She also told me she opposed the healthcare reform package currently wending its way through Congress because it “solves none of the problems it purports to solve.” Instead, she says, it “increases the cost of healthcare, it does nothing to improve [its] quality, and it’s going to add an incredible burden on the backs of, in particular, small businesses who are job creators.”
Temperamentally, Fiorina comes across as a tad shy and unused to the energy and crowds of the campaign trail, most likely because her first genuine political involvement came during the 2008 presidential race, where she strongly backed John McCain and spoke at the Republican National Convention.
But she takes heart from Brown’s insurgent campaign against an entrenched, establishment Democrat. She told me, a week before Brown won, that Bay State voters are “obviously willing to challenge the tradition of Democratic senators and have an open mind to a different person and a different message, and I think that same thing is going on here.” She’s confident that Californians’ concerns over lost jobs and runaway spending “translates into a willingness to listen to somebody new.”
When it comes to campaign cash, while Fiorina told me she’s “not in a position to self-finance the whole thing,” she says that she and her husband have already sunk $2.5 million to “ensure that we get this campaign off to a very strong start.” She also noted that “in less than 60 days, we’ve raised over $1 million from a broad-based group of supporters.” In what will surely be a steeply expensive race, she will undoubtedly need to tap even more of her personal resources.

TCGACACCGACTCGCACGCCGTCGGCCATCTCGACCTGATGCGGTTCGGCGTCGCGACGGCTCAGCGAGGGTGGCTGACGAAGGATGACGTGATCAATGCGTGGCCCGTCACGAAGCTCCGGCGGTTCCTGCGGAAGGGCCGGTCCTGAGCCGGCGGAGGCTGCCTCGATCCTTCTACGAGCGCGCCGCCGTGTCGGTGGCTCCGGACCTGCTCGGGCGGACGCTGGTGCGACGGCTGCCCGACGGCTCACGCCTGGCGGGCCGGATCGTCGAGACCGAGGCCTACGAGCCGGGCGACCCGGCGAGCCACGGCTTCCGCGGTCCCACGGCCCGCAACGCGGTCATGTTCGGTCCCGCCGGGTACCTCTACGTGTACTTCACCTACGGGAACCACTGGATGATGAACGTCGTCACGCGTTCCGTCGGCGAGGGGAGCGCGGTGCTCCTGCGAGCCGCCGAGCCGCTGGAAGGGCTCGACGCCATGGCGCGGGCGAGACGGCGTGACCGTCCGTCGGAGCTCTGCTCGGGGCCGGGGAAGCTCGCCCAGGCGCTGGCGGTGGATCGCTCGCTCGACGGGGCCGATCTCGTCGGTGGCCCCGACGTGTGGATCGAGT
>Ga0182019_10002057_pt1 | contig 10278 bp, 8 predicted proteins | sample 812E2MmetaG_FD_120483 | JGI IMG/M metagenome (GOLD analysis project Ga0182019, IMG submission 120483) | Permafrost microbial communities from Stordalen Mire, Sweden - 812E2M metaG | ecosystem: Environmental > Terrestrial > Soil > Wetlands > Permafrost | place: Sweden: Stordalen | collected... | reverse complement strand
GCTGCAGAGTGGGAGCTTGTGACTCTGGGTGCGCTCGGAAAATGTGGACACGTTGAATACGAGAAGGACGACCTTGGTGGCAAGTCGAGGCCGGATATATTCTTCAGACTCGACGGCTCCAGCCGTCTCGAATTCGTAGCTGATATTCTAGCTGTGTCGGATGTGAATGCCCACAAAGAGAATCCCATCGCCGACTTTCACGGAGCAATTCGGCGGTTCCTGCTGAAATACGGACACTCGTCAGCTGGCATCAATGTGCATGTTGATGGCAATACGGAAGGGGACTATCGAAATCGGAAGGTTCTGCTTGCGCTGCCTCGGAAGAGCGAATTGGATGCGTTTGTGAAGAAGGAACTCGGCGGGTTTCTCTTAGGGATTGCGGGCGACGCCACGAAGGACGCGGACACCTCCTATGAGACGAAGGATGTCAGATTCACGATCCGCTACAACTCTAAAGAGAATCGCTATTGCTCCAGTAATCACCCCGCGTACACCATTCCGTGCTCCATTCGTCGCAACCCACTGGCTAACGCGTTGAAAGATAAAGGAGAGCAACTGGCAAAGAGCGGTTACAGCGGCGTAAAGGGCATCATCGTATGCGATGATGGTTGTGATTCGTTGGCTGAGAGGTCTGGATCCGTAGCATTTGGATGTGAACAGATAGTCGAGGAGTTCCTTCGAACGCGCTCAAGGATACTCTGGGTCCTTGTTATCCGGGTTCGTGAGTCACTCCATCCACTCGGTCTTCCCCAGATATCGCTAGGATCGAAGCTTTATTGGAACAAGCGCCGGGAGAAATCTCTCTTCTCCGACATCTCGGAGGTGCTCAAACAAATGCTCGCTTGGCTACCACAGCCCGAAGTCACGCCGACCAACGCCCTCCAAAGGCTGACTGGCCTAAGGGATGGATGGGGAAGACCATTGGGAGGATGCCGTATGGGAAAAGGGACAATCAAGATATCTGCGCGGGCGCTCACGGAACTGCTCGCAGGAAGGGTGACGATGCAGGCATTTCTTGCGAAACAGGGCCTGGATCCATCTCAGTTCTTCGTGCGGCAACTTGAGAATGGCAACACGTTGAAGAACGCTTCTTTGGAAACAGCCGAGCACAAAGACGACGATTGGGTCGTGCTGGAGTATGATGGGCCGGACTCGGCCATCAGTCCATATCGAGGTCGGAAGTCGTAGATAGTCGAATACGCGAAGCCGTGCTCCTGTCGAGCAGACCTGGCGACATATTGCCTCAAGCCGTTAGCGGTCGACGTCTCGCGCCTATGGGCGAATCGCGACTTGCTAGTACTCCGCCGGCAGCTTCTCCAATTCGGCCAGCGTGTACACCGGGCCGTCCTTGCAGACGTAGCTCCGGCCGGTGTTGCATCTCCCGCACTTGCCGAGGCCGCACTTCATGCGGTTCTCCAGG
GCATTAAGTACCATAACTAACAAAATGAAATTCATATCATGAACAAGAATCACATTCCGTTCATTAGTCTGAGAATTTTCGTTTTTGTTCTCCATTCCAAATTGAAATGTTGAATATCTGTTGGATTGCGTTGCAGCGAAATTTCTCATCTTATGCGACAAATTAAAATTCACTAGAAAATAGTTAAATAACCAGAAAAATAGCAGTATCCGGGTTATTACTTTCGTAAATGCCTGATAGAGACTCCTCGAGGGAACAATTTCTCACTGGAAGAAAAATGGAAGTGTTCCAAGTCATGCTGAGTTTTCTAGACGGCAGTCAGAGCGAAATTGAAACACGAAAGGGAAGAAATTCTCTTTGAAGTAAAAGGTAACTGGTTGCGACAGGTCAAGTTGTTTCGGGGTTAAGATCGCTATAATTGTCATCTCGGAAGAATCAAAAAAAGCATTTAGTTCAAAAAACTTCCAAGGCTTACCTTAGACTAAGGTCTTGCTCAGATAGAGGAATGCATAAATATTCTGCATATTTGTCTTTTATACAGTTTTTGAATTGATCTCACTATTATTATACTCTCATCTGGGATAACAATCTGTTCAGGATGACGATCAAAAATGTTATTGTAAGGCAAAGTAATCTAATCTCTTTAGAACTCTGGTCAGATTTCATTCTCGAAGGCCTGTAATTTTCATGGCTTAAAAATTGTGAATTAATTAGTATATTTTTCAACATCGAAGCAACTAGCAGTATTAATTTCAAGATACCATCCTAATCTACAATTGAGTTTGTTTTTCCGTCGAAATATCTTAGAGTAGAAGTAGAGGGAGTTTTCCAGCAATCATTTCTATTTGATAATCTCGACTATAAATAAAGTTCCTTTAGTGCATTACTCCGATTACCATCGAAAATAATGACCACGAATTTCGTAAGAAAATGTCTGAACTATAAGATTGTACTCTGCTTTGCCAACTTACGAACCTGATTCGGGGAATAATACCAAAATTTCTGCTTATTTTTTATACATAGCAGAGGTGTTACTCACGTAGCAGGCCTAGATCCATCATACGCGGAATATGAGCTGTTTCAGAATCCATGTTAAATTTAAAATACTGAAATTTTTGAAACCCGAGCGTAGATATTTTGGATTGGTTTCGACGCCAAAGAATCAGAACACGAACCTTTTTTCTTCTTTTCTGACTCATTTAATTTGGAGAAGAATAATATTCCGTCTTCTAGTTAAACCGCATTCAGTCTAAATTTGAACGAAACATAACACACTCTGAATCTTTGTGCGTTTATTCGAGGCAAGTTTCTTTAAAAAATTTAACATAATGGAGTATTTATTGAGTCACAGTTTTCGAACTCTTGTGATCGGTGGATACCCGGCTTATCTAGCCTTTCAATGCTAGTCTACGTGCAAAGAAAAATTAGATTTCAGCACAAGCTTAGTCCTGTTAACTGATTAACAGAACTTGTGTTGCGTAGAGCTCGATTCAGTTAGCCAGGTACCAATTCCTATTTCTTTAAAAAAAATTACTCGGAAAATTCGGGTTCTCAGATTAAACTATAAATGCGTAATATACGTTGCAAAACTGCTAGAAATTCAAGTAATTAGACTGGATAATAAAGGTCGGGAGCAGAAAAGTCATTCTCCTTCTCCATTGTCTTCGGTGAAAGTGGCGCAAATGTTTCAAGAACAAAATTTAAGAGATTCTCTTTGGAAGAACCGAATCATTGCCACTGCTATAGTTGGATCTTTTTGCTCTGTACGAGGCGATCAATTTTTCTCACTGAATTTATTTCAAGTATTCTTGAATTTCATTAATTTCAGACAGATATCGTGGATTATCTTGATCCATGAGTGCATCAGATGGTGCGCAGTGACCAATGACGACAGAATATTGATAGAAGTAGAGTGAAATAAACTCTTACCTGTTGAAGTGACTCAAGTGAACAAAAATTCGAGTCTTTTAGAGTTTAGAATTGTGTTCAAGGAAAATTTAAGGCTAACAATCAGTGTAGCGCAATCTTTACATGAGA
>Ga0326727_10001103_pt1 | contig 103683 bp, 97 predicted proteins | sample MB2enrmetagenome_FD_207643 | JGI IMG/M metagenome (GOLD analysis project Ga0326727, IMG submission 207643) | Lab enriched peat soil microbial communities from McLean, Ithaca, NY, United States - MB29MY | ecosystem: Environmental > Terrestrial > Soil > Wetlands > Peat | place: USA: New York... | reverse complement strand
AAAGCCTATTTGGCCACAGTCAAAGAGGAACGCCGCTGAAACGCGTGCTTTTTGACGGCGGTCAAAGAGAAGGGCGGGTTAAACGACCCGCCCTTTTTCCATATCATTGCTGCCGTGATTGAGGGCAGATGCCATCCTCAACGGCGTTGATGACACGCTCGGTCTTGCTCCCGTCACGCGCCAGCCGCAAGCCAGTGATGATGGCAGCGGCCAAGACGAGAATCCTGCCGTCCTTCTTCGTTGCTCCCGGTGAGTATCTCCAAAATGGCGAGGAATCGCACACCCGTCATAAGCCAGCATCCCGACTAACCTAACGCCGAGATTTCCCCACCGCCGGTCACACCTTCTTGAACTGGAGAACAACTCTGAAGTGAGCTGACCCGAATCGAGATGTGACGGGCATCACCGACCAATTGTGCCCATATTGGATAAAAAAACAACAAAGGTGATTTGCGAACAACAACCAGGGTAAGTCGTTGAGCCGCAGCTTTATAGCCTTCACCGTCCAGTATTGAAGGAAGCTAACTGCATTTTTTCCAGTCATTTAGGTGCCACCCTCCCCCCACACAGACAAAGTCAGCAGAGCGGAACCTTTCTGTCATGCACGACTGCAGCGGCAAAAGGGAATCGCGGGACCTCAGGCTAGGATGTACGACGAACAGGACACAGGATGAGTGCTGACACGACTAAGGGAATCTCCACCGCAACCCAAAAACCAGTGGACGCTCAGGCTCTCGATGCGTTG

But not everything’s rosy for this challenger.
For one thing, the specter of a bitter—and even an unsuccessful—primary battle looms over Fiorina’s campaign. Already facing a tough challenge from the right, in the form of Orange County State Assemblyman Chuck DeVore, Fiorina will now have to fend off a candidate to her left—former congressman and assemblyman Tom Campbell, who quit the governor’s race to join the Senate fracas.
DeVore’s attracting Tea Party and other conservative support (despite Fiorina’s insistence that she’s a “proud, pro-life conservative who believes that marriage is between a man and a woman,” a self description that earned raucous applause in San Diego), while Campbell retains significant name recognition in Silicon Valley, Fiorina’s own political base. At this point, it’s unclear whether Campbell and Fiorina will split moderate votes, helping DeVore, or whether DeVore and Campbell will share the male vote, tipping the race to Fiorina (most likely, a bit of both).
Also, like gubernatorial candidate Meg Whitman, another prominent businesswoman running for statewide office in California, Fiorina must account for her failure to vote in several elections; so far, she’s offered a mea culpa, telling the AP “shame on me.”
Lastly, Fiorina’s large severance package from her H-P departure is likely to attract attention and may undermine her appeal to everyday Californians. While she can plausibly paint herself as an outsider to Washington, her opponents (primary and general) will inevitably, if perhaps unfairly, tie her to corporate bonuses and Wall Street bailouts.
Still, that Fiorina has already caught the most flak among the GOP candidates from Boxer’s campaign and the DSCC strongly indicates that Democrats fear her candidacy more than anybody else’s. The latest Rasmussen poll puts her within four points of Boxer. And while other surveys place her behind Campbell, her now-famous (or infamous) “demon sheep” ad demonstrates she’s not afraid to take the gloves off, even during the primary.
Fiorina’s certainly not shy when it comes to criticizing Boxer, whom she labels “a failed senator” who has authored three measly pieces of legislation during her 18 years in the Senate.
When I asked her if, in her heart of hearts, she thinks she’ll knock off Boxer, she firmly replied “yes I do, or I wouldn’t be doing this.” No self-respecting politician would answer that question differently, but her conviction came across clearly in her tone.
“Barbara Boxer has never faced a candidate like me before,” Fiorina concluded her San Diego remarks by saying. Come November, with any luck, Boxer will encounter yet another first: defeat.
Michael M. Rosen is an attorney and Republican activist in San Diego. Reach him at firstname.lastname@example.org